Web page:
The morning after the Supreme Court verdict in the coal scam on Monday, the front pages of newspapers were filled with dire predictions.

The Hindustan Times said that it was a “major blow to India’s steel, power and cement sectors…”  

The Times of India said it “casts a shadow over investments worth thousands of crores…” and “hurt prospects for economic recovery and deepens fears among foreign investors…”

Mint warned that it “could potentially plunge the power sector into a crisis…”

But these fears are exaggerated. Here is why.

Will the verdict jeopardise large scale investments?

In January, the government told the court that investments worth Rs 2.86 lakh crore are at stake in the coal block allocations. But an assessment report prepared by the Ministry of Coal in August 2013 showed that only Rs 8,882 crore have been invested in coal mines. Within these investments, a quick calculation done by showed that nearly half has been made in the coal blocks that are already operational. As of December 2013, 39 blocks had come into production.

The remaining Rs 2.77 lakh crore have been invested in power, steel and cement projects linked to the coal mines. Investments in just 15 end-use projects amounted to Rs 30,000 crore.

Such investments will remain unaffected, if the court restricts cancellation to coal mines that have not begun mining.

In the event of such cancellations, the investments in the projects do not necessarily sink: the projects could be assured of coal supplies from Coal India Limited.

Will the verdict create a crisis in coal supplies?

India’s current demand for coal is around 730 million tonnes. Domestic production amounts to around 560 million tonnes, of which more than 90% is mined by public sector coal companies. Just 46 million tonnes, or less than 10% of India’s coal production, comes from captive coal mines which have been declared illegal by the Supreme Court.

Will the verdict force India to depend on coal imports?

India imports around 170 million tonnes of coal. But not all of the imports are on account of a shortfall: 24% of the imported coal is coking coal, which is scarce in the country. Another 18% is used by projects designed for imported coal. Additionally, in some areas, the government has mandated that projects blend domestic coal with foreign coal. This is because Indian coals have high ash content. The large quantities of fly ash that gets generated while burning coal must be disposed on vacant land which is no longer available. Altogether, a large part of coal imports cannot be avoided even if India increases its coal production.

Will the verdict lead to power outages?

More than 60% of India’s power is generated by burning coal.

This summer, India’s peak demand for power came to 1,42,647 megawatts. Of this, 1,37,352 MW was met, leaving a shortage of just 3.7%.

The shortage is not because the country does not have enough generating stations. In fact, if they were to produce power round the clock, India’s thermal power plants can generate 2,28,721 MW of power every year. The reason they are not doing so is not because they are short on coal. It is because distribution companies cannot afford to buy power due to poor finances and high tariffs.

Will the verdict hurt the cement and steel sector?

The giant share of coal mines were allocated not to the power sector, as is commonly believed, but to steel companies. A handful of blocks were also given to cement companies.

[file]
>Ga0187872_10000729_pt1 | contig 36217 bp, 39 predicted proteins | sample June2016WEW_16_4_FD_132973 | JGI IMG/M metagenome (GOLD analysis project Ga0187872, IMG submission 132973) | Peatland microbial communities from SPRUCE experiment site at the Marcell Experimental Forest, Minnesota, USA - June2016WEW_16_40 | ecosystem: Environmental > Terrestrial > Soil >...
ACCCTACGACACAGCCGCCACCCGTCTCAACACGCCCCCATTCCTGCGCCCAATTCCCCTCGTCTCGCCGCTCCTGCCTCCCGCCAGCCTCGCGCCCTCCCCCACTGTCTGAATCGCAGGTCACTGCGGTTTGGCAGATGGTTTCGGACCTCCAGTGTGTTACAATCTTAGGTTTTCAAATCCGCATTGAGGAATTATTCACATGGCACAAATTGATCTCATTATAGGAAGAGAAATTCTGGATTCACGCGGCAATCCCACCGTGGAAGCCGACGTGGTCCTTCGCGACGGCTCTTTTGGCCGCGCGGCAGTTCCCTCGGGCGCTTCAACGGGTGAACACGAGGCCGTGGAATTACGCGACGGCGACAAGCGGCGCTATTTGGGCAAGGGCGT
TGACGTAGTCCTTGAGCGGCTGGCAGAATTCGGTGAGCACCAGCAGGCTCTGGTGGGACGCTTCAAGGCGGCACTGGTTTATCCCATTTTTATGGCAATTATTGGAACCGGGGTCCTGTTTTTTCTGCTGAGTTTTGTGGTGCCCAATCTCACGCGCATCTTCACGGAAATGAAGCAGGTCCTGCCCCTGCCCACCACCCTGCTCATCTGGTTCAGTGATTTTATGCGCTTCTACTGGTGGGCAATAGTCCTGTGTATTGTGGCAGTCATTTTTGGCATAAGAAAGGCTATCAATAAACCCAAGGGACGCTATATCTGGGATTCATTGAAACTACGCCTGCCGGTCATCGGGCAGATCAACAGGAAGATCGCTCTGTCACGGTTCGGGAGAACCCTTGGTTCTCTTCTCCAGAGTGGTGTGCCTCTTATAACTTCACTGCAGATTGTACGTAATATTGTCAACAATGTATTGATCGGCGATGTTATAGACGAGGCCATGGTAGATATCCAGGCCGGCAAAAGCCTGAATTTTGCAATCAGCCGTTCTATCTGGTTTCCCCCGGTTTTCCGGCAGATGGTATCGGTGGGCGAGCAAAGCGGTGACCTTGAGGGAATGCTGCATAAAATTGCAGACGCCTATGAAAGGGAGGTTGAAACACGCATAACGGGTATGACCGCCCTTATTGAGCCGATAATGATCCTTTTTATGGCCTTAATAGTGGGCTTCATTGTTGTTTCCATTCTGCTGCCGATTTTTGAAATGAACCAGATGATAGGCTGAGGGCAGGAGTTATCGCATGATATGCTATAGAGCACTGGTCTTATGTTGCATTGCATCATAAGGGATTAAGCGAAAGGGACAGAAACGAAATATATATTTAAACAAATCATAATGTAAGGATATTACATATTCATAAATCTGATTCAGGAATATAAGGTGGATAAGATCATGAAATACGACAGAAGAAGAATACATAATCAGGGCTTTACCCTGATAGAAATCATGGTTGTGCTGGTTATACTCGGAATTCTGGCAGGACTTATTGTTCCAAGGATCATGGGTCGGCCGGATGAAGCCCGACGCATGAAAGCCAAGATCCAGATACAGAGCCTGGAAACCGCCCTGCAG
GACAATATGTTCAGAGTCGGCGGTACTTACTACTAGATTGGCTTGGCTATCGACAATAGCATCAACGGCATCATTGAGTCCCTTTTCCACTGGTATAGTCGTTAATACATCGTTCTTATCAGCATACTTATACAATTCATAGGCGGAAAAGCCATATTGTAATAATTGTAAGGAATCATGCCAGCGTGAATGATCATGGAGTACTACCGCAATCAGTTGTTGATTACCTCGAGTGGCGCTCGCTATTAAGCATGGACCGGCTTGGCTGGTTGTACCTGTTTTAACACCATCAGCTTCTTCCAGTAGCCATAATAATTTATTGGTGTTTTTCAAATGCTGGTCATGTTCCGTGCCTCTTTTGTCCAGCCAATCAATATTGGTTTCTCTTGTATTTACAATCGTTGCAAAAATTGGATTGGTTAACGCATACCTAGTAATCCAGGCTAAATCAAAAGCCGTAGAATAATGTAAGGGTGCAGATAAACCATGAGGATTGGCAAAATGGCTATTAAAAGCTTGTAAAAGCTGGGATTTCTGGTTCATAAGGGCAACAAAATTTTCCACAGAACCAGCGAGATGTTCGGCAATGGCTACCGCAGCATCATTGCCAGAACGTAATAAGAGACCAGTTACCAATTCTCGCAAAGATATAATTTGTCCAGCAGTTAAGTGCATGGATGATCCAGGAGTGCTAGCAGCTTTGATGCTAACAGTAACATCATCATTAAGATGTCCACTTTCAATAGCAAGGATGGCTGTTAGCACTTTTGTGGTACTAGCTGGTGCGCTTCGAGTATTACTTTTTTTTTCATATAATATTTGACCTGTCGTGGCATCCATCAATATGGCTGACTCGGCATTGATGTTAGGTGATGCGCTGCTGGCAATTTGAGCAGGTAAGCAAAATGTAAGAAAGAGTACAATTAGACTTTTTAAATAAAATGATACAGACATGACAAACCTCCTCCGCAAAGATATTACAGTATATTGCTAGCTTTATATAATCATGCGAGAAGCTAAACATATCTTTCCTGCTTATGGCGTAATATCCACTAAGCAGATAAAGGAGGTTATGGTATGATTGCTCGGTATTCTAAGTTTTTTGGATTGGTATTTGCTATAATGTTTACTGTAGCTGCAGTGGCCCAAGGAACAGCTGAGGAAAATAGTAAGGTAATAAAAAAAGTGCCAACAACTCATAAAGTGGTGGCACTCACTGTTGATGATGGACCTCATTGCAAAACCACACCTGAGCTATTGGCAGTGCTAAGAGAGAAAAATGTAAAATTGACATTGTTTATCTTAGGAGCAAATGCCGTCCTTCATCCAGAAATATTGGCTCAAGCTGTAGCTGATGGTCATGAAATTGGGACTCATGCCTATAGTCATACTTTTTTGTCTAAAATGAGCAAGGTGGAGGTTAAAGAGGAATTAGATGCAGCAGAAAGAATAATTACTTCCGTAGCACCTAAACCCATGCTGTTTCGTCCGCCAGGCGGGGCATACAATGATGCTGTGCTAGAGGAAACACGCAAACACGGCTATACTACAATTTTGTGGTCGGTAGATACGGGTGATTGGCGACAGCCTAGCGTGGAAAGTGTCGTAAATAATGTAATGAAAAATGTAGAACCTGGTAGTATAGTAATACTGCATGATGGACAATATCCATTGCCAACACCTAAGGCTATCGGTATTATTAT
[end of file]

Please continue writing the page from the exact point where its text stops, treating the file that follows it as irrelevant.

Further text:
A close look at the allocations show that a majority of companies already had access to coal. Some had existing fuel supply agreements with Coal India Limited. Others had already been allocated coal blocks and yet managed to get more, resulting in a surplus. A case in point, mentioned in the Supreme Court judgment, is the allocation of a surplus of 31.5 millions tonnes of coal to a project of Jindal Steel and Power Limited and its partner company Nalwa Sponge.

With most projects having access to coal, it is unlikely that prospective cancellations will lead to a major setback to steel and cement production.

How can the verdict help the economy?

In the short term, power, steel and cement sectors could face adjustment pangs. But in the long run, a clean up of the allocations would allow India to reassign resources to serious industry players, instead of having them locked up with non-serious ones. This can create a level playing field in the power sector which stands currently distorted due to the asymmetrical price of coal.

The bigger opportunity presented by the verdict is that the government could finally come up with a comprehensive coal mining plan, said Sudeip Shrivastava, one of the lawyers who argued against the allocations in the Supreme Court.

Essentially, this means that instead of indiscriminately allocating coal mines, the government could grade areas for the potential environmental and social costs of mining, and open out those areas first where the costs are lower. This could help avoid the logjams of the past. Under the previous policy, industry was often allocated coal mines in eco-sensitive areas. Even as companies went ahead and made investments, environmental and forest clearances often got stuck. The project cost escalated because of delays. Industry suffered. Often, the government found itself with a no-win proposition where either the investments stood to be imperilled or the environment.

If the government chooses to assess the environmental impact before proceeding with the allocations, such logjams can be avoided. This would not just be good for the environment but also for the economy.